Shocking Facts: Save Water Now or there will be nothing left to save
We equate water with life. Over the years, this indispensable resource has not only nurtured mankind, with civilizations having flourished around rivers and major waterways, but has also been used for transportation of materials through rivers and canals as well as international shipping lanes- playing a significant role in the world economy.
Water is deceptive. For while it pours freely in the skies and appears to flow endlessly in rivers, it’s a finite resource; we just have what we have. And though there is roughly 332,500,000 cubic miles of it in the world — just one-hundredth of one percent of the world’s water is readily available for individual use.
We really must understand how to show it some respect. We’re living in the time once we will need to conserve clean water and use it according to our usage only. Individuals at various places in India and other countries are facing a enormous water scarcity. They must be contingent on the government water source by tanks or any pure water reservoirs at long distance. They must choose a long distance on daily basis to organize drinking water.
Here are some shocking facts that can make you think twice before you waste the water next time.
Save Water Now or there will be nothing left to save
- Some 650 million people, or 1 in 10 of the world’s population, do not have access to safe water, putting them at risk of infectious diseases and premature death. Nearly 700 million Chinese people drink contaminated water. Surveys from 45 developing countries show that women and children bear the primary responsibility for water collection in the majority of households. This is time not spent working at an income-generating job, caring for family members, or attending school. In Africa and Asia, women and girls walk an average of 6km a day carrying water that weighs more than 40lbs. Imagine that. It’s equivalent to carrying a 40” flat screen television for more than 3.5 miles.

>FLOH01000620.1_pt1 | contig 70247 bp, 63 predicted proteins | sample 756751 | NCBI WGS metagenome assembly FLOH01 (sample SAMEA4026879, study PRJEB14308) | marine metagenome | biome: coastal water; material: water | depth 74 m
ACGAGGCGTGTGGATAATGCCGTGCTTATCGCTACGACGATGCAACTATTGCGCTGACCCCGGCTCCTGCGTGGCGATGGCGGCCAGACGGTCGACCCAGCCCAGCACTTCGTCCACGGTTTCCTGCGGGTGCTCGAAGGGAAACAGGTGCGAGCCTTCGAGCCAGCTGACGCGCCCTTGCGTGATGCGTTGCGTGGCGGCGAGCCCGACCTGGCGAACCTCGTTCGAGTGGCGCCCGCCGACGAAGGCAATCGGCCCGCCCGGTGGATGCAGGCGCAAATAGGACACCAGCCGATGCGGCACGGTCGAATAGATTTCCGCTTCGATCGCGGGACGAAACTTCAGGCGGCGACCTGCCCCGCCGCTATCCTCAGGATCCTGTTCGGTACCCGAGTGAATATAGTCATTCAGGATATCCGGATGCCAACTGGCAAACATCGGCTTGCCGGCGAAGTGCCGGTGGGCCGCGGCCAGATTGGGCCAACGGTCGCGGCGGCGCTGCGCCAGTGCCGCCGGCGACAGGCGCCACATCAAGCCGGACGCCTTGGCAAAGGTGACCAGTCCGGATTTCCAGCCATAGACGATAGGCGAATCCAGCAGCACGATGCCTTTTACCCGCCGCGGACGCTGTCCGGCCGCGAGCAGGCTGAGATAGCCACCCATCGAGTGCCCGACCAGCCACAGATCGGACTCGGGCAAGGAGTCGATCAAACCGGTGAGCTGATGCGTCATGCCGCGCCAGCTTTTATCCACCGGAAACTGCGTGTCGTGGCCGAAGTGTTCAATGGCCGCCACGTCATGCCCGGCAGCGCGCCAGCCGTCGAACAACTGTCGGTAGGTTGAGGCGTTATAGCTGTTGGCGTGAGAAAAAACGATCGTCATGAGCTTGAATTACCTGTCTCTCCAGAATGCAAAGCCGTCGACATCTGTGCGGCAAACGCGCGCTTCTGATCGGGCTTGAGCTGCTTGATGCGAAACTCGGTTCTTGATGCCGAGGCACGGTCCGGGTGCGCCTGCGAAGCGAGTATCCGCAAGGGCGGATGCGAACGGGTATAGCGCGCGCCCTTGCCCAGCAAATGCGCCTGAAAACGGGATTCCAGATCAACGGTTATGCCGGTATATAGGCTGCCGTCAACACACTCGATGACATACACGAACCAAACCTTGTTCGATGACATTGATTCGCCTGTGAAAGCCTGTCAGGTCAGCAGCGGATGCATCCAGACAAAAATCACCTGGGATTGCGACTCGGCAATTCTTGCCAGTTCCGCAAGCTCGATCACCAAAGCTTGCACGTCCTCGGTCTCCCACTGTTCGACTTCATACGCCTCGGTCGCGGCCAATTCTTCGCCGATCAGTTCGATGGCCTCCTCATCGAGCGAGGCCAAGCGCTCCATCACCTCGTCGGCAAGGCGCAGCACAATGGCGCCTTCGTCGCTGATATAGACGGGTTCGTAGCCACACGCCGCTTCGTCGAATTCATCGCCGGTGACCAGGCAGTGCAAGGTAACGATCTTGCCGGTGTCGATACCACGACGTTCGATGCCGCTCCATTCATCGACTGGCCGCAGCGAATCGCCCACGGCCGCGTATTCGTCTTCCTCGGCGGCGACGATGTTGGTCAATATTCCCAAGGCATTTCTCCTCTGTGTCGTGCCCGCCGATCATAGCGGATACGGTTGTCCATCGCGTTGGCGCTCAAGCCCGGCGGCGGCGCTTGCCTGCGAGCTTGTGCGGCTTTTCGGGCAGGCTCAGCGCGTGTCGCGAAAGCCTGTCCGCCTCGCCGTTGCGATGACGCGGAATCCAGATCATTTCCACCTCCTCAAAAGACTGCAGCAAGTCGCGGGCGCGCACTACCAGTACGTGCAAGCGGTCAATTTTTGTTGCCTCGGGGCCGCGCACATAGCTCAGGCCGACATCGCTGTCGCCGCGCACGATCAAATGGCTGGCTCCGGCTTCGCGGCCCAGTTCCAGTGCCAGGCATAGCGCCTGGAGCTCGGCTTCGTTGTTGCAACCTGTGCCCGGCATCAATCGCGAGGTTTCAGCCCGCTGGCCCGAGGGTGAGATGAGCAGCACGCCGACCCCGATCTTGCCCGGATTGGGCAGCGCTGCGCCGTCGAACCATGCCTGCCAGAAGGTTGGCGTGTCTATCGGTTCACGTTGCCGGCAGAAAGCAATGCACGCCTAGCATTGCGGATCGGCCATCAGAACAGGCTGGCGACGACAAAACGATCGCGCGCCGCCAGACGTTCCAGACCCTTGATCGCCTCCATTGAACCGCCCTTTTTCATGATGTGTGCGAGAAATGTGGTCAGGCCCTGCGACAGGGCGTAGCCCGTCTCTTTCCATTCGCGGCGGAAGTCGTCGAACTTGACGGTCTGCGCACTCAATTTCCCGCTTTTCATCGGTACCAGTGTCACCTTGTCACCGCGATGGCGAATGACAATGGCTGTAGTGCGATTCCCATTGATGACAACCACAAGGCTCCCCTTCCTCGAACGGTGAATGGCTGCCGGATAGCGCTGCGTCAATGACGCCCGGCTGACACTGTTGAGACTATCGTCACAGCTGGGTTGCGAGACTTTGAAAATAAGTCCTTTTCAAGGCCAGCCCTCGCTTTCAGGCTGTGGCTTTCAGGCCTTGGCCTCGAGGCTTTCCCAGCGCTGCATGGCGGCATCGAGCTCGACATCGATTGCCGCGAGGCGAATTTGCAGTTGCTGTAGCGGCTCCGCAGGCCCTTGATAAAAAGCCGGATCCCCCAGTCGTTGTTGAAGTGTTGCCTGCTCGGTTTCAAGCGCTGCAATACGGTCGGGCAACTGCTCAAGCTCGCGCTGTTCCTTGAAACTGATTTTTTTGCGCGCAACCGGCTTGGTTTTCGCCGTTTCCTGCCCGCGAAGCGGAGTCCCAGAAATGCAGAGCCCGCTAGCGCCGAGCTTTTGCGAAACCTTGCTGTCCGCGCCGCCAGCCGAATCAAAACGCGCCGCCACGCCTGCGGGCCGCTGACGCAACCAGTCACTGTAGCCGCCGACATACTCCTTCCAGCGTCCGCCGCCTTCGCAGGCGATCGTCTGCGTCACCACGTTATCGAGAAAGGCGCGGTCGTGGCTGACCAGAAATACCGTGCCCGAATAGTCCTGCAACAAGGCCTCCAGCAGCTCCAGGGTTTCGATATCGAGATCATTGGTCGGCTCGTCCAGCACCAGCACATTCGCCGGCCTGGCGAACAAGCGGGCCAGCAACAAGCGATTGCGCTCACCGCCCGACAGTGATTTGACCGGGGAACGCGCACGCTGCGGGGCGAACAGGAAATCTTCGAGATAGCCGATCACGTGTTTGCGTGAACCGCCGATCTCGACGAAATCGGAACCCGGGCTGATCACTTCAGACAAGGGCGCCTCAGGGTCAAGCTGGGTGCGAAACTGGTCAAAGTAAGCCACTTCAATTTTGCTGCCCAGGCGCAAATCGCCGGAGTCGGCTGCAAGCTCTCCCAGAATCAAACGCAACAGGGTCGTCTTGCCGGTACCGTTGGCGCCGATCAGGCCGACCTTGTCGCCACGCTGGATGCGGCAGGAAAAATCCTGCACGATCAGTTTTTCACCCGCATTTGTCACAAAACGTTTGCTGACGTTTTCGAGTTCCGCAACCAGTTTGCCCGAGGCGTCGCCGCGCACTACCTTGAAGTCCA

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- A one-minute shower with a conventional showerhead uses more water (at least 5 gallons) than most people in sub-Saharan Africa use in an entire day for basic drinking and hygiene purposes (average: 2-5 gallons). An average swimming pool loses 1,000 gallons (3,785 L) a month to evaporation and other causes. Well, two-thirds of the water used in the average home is used in the bathroom. You can save 2,190 gallons of water per person per year by only flushing the toilet once a day.
- Diarrhea is the 4th leading cause of child death, a majority of which are water-related. Diarrhea kills children at a rate equivalent to a jumbo jet crashing every ten hours. 66 children die from diarrhea every hour; access to clean water reduces this risk significantly. An estimated 622,000 children under the age of five die each year from diarrheal diseases globally.
- Around 1.5 billion people work in water-related sectors globally and neatly all jobs depend on the availability of freshwater, Two million deaths occur every year mainly because of poor quality drinking water, inadequate sanitation and hygiene.
- World Water Day is celebrated on March 22 every year. The United Nations General Assembly designated March 22 as World Water Day in 1993, it is to mark the importance of water to human civilization and nature, to inform, engage and act on water-related issues together for its sustenance, but it’s also a reminder of the fact that more than half a billion persons in the world still don’t have access to safe water.
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